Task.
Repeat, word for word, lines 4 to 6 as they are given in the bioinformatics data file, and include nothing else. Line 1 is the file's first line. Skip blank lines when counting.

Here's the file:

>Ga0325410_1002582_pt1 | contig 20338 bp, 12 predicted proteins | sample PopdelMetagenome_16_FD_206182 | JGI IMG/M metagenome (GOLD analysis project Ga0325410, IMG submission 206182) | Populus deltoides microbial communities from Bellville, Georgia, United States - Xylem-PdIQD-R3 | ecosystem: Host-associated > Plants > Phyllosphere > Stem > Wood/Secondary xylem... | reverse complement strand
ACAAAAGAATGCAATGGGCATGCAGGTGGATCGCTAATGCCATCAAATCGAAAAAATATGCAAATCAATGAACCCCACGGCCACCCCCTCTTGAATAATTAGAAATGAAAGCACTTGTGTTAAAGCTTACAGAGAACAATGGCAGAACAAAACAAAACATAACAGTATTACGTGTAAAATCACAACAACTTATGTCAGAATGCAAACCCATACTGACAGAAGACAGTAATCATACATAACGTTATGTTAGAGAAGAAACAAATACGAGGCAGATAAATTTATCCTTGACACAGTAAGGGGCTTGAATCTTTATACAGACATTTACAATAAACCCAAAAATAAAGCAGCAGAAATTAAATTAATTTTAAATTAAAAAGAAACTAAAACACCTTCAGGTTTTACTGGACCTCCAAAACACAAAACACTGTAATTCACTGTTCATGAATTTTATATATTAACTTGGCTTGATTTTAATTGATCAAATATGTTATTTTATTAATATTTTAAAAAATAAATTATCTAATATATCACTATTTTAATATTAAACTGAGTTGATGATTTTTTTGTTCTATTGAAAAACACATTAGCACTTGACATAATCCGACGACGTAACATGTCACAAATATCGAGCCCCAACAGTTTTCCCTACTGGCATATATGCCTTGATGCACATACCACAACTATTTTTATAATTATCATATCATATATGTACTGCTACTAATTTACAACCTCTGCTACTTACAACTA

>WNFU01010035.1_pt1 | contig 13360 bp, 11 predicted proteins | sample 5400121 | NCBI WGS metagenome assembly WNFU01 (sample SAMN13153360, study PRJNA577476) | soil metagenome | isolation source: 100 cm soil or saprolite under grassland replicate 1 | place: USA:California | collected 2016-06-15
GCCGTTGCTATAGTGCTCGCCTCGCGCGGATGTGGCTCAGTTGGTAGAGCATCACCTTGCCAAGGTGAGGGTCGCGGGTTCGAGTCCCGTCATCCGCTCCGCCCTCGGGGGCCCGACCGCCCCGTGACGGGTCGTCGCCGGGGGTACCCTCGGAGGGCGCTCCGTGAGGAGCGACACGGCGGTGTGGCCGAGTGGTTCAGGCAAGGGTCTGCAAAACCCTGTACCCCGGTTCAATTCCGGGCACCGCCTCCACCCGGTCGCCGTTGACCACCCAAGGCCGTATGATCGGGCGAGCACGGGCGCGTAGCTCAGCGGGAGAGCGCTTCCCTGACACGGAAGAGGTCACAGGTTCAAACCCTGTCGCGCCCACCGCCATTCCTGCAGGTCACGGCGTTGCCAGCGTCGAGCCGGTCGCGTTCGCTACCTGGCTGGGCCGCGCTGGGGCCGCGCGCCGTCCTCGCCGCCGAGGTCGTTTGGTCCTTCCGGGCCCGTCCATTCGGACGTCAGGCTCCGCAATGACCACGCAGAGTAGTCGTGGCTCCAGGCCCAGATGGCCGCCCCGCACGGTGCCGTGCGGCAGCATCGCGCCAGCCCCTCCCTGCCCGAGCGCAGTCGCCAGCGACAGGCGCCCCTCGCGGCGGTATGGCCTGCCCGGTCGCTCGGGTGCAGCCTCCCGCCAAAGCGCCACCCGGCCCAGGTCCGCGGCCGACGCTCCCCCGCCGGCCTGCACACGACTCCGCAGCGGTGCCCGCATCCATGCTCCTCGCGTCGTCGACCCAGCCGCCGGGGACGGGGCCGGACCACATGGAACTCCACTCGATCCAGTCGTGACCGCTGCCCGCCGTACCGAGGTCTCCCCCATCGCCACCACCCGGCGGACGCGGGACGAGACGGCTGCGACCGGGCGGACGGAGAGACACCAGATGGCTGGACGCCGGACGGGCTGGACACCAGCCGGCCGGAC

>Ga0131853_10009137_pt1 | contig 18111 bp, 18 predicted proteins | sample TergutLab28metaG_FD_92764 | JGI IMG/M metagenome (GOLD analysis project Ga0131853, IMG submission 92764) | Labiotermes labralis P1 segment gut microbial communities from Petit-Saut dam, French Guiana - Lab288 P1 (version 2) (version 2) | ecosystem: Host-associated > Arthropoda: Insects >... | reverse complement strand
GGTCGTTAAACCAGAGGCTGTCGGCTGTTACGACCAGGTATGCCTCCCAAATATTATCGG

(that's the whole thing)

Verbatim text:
GCCGTTGCTATAGTGCTCGCCTCGCGCGGATGTGGCTCAGTTGGTAGAGCATCACCTTGCCAAGGTGAGGGTCGCGGGTTCGAGTCCCGTCATCCGCTCCGCCCTCGGGGGCCCGACCGCCCCGTGACGGGTCGTCGCCGGGGGTACCCTCGGAGGGCGCTCCGTGAGGAGCGACACGGCGGTGTGGCCGAGTGGTTCAGGCAAGGGTCTGCAAAACCCTGTACCCCGGTTCAATTCCGGGCACCGCCTCCACCCGGTCGCCGTTGACCACCCAAGGCCGTATGATCGGGCGAGCACGGGCGCGTAGCTCAGCGGGAGAGCGCTTCCCTGACACGGAAGAGGTCACAGGTTCAAACCCTGTCGCGCCCACCGCCATTCCTGCAGGTCACGGCGTTGCCAGCGTCGAGCCGGTCGCGTTCGCTACCTGGCTGGGCCGCGCTGGGGCCGCGCGCCGTCCTCGCCGCCGAGGTCGTTTGGTCCTTCCGGGCCCGTCCATTCGGACGTCAGGCTCCGCAATGACCACGCAGAGTAGTCGTGGCTCCAGGCCCAGATGGCCGCCCCGCACGGTGCCGTGCGGCAGCATCGCGCCAGCCCCTCCCTGCCCGAGCGCAGTCGCCAGCGACAGGCGCCCCTCGCGGCGGTATGGCCTGCCCGGTCGCTCGGGTGCAGCCTCCCGCCAAAGCGCCACCCGGCCCAGGTCCGCGGCCGACGCTCCCCCGCCGGCCTGCACACGACTCCGCAGCGGTGCCCGCATCCATGCTCCTCGCGTCGTCGACCCAGCCGCCGGGGACGGGGCCGGACCACATGGAACTCCACTCGATCCAGTCGTGACCGCTGCCCGCCGTACCGAGGTCTCCCCCATCGCCACCACCCGGCGGACGCGGGACGAGACGGCTGCGACCGGGCGGACGGAGAGACACCAGATGGCTGGACGCCGGACGGGCTGGACACCAGCCGGCCGGAC

>Ga0131853_10009137_pt1 | contig 18111 bp, 18 predicted proteins | sample TergutLab28metaG_FD_92764 | JGI IMG/M metagenome (GOLD analysis project Ga0131853, IMG submission 92764) | Labiotermes labralis P1 segment gut microbial communities from Petit-Saut dam, French Guiana - Lab288 P1 (version 2) (version 2) | ecosystem: Host-associated > Arthropoda: Insects >... | reverse complement strand
GGTCGTTAAACCAGAGGCTGTCGGCTGTTACGACCAGGTATGCCTCCCAAATATTATCGG